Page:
I first started to hear about Montessori when my friends started having babies. It’s a form of education that offers a broad vision of education as an aid to life. It draws its principles from the natural development of the child, letting each individual child’s inner directives freely guide them toward wholesome growth.
One friend enrolled her daughter in a Montessori preschool because she had trouble concentrating in a normal preschool environment. My other friend actually taught at a Montessori preschool where her child attended. It was this friend who truly introduced me to the concept.
She told me it was all about letting your little one learn at their own pace, make their own decisions, and when you can, choosing natural products and activities. She said something like, “You’re probably already Montessori and don’t even know it,” and she was right.
Now that I’ve been consciously practicing Montessori for awhile, I hear a lot of discussion about what toys are appropriate, and concern about what it takes to make your environment perfect. We are all on our own journey—there is not a standard we all must meet in order to practice this lifestyle.
You don’t have to include Montessori in every part of your life to practice Montessori.
I’d like to think Montessori is more about the interactions you have with your child on a day-to-day basis and the way you respond when given a chance to educate your child, providing hands-on opportunities for your child to learn.
Here are some ways you might already be doing that:
1. Respecting Your Child
If you’re talking to your child, not at your child, it’s a good start. Yes, you are the adult but you can still show your child respect and talk to them like you would an equal.
2. Allowing Your Child To Make Decisions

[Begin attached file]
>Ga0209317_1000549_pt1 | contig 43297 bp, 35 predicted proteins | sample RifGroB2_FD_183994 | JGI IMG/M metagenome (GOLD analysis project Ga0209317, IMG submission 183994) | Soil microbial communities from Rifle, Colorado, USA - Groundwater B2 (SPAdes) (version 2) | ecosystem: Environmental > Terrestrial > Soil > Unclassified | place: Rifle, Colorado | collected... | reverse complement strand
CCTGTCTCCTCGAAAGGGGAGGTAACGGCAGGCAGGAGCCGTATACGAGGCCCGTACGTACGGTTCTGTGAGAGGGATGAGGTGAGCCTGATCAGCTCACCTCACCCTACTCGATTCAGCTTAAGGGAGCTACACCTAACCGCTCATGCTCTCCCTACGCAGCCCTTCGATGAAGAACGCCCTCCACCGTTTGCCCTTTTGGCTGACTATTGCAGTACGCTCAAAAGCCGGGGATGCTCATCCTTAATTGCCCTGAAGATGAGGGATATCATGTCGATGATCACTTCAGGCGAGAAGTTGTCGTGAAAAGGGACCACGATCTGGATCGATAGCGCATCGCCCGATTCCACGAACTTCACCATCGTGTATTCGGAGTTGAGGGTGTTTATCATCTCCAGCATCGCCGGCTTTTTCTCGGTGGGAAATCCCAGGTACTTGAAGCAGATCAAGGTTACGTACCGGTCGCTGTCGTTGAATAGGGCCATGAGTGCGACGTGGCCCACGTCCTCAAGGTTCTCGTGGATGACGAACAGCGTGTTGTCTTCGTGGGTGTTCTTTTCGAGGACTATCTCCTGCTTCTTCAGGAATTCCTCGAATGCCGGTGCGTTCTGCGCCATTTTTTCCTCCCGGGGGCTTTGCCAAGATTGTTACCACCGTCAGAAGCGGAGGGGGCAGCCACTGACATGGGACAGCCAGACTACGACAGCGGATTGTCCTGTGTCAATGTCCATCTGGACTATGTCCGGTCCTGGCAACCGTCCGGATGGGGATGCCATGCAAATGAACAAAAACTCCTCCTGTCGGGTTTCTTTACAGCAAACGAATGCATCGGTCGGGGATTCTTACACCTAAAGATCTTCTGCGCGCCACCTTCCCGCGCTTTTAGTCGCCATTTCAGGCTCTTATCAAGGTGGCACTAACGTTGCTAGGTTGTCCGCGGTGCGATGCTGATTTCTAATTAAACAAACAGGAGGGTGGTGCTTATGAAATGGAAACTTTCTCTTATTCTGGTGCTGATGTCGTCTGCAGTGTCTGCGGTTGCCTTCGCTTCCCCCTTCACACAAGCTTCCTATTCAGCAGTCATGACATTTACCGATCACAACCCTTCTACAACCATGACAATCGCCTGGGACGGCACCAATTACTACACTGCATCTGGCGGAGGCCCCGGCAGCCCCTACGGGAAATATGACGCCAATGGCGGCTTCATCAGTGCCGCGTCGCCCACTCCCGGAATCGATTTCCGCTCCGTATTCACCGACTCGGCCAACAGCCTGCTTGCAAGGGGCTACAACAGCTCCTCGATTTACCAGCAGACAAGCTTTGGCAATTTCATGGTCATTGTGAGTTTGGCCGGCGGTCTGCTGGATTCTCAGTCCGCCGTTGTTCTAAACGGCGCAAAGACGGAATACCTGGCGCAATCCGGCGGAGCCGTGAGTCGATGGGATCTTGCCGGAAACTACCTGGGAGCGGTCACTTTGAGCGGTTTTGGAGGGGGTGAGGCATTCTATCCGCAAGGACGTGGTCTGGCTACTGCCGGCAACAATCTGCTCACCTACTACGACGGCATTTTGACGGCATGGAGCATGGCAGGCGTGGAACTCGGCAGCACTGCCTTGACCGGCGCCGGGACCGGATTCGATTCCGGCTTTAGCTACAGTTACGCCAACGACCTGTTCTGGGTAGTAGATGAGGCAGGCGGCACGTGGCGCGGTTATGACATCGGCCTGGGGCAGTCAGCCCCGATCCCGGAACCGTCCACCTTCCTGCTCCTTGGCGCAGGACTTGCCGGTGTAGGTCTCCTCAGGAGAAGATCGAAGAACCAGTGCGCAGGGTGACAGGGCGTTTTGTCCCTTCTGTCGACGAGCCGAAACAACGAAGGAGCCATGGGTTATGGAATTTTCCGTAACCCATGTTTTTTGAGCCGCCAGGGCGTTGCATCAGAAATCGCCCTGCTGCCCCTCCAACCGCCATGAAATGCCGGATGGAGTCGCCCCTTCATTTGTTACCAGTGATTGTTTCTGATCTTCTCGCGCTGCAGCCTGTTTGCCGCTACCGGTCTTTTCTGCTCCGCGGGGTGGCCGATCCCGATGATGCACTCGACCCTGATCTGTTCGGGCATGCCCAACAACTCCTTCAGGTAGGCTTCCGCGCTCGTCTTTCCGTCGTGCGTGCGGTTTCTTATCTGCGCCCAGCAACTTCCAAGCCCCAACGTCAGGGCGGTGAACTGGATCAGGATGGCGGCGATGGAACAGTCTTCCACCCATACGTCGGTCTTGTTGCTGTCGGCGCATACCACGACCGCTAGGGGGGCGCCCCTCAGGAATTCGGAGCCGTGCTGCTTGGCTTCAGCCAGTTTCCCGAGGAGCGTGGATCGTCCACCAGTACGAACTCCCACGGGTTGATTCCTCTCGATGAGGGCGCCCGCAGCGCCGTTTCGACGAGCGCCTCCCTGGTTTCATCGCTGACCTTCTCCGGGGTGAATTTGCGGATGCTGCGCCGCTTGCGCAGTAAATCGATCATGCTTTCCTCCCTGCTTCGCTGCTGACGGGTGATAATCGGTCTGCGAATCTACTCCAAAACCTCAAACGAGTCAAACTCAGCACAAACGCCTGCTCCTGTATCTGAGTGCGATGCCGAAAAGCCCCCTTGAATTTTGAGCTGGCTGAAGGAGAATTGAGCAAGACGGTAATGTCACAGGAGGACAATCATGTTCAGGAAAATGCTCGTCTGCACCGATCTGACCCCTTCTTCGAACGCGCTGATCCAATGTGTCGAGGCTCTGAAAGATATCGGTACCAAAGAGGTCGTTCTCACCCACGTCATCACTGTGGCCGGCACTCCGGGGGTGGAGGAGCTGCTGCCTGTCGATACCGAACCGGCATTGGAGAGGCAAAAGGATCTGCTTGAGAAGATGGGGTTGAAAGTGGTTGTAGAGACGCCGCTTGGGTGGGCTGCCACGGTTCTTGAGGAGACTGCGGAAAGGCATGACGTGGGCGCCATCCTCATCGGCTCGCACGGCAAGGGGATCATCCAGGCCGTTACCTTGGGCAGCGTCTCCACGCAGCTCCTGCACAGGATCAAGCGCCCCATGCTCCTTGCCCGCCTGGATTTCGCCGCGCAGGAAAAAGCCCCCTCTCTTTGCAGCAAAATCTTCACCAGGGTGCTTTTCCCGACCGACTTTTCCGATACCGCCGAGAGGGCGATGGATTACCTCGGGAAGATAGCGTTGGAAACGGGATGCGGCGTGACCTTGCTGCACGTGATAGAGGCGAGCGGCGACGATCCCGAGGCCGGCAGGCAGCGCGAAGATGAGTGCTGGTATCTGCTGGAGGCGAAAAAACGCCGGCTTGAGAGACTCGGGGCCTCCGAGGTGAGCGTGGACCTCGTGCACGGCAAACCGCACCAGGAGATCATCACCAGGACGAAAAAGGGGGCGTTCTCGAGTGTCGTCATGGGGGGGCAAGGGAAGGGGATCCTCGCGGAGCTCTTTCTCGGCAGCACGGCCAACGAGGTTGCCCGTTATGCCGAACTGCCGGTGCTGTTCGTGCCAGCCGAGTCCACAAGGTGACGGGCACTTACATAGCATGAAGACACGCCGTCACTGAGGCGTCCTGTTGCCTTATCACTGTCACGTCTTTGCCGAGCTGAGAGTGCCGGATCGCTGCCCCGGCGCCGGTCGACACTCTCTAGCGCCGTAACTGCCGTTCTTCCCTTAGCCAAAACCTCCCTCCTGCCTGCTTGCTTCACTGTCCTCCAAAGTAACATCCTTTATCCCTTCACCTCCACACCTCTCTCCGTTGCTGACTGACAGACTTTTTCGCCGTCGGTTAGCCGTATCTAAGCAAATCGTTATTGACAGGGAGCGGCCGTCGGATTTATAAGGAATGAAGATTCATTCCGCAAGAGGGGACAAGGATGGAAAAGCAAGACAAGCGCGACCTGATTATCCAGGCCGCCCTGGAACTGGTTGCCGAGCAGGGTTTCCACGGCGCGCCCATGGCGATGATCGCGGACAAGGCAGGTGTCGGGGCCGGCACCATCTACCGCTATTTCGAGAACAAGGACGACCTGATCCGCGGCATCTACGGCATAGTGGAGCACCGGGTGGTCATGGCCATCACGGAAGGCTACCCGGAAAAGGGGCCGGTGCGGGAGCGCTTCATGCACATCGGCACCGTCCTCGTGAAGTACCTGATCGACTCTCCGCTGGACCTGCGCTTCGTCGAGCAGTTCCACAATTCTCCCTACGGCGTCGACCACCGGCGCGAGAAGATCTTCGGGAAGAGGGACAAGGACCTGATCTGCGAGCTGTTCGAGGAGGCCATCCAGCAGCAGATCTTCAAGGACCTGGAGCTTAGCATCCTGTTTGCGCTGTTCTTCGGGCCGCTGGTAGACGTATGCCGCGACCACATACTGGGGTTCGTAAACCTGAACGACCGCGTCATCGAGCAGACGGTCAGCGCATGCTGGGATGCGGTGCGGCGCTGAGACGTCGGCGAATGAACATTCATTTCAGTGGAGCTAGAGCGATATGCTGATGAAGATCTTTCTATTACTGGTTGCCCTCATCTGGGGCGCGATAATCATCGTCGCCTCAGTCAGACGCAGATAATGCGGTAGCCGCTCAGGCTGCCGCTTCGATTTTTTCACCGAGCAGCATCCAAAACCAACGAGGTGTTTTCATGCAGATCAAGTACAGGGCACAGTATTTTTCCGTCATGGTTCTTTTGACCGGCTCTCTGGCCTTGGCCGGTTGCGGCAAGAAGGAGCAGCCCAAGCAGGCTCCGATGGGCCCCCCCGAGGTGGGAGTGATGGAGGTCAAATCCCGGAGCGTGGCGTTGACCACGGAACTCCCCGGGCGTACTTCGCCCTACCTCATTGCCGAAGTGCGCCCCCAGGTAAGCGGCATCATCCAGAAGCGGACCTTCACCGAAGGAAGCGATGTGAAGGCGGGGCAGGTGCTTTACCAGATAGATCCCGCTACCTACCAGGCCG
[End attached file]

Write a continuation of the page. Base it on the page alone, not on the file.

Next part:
This works best when offering two or three choices, so you don’t overwhelm your child. For example, asking them whether they would like to wear the blue coat or the red coat today. This helps them with confidence and independence.
3. Letting Your Child Help You
Children want to learn. Letting them help with laundry, cleaning, cooking, and gardening are all great ways to incorporate your child in everyday tasks. It is very hard to let your child make a mistake that you can foresee, but it is also very important for them to learn the consequences of their actions. Obviously, if your child is in danger you should intervene.
4. Encouraging Old-School Play
Truth be told, we still have a few flash toys hiding away here that I just couldn’t bring myself to give away, but if you want to incorporate some Montessori principles into your playroom donate all your flashy, noisy plastic toys.
5. Trying Not To Say “No”
This one can be difficult, but try to create more “yes” spaces in your house. Instead of saying, “No,” you can say, “We don’t play with those Tommy. How about we read a book?” It’s always best to tell your child exactly what they shouldn’t be doing, and then give them a new activity to focus on. This allows your child to explore worry-free.
If you’re just starting your journey, it’s good to know that you don’t have to do everything perfectly to consider yourself Montessori. So if you have to change the guidelines a bit to meet your needs, don’t stress about it. There are several guidelines to living Montessori, but at the end of the day, using the parenting style that suits you is the key to successful implementation.
Written by Holly Daniel for Motherly.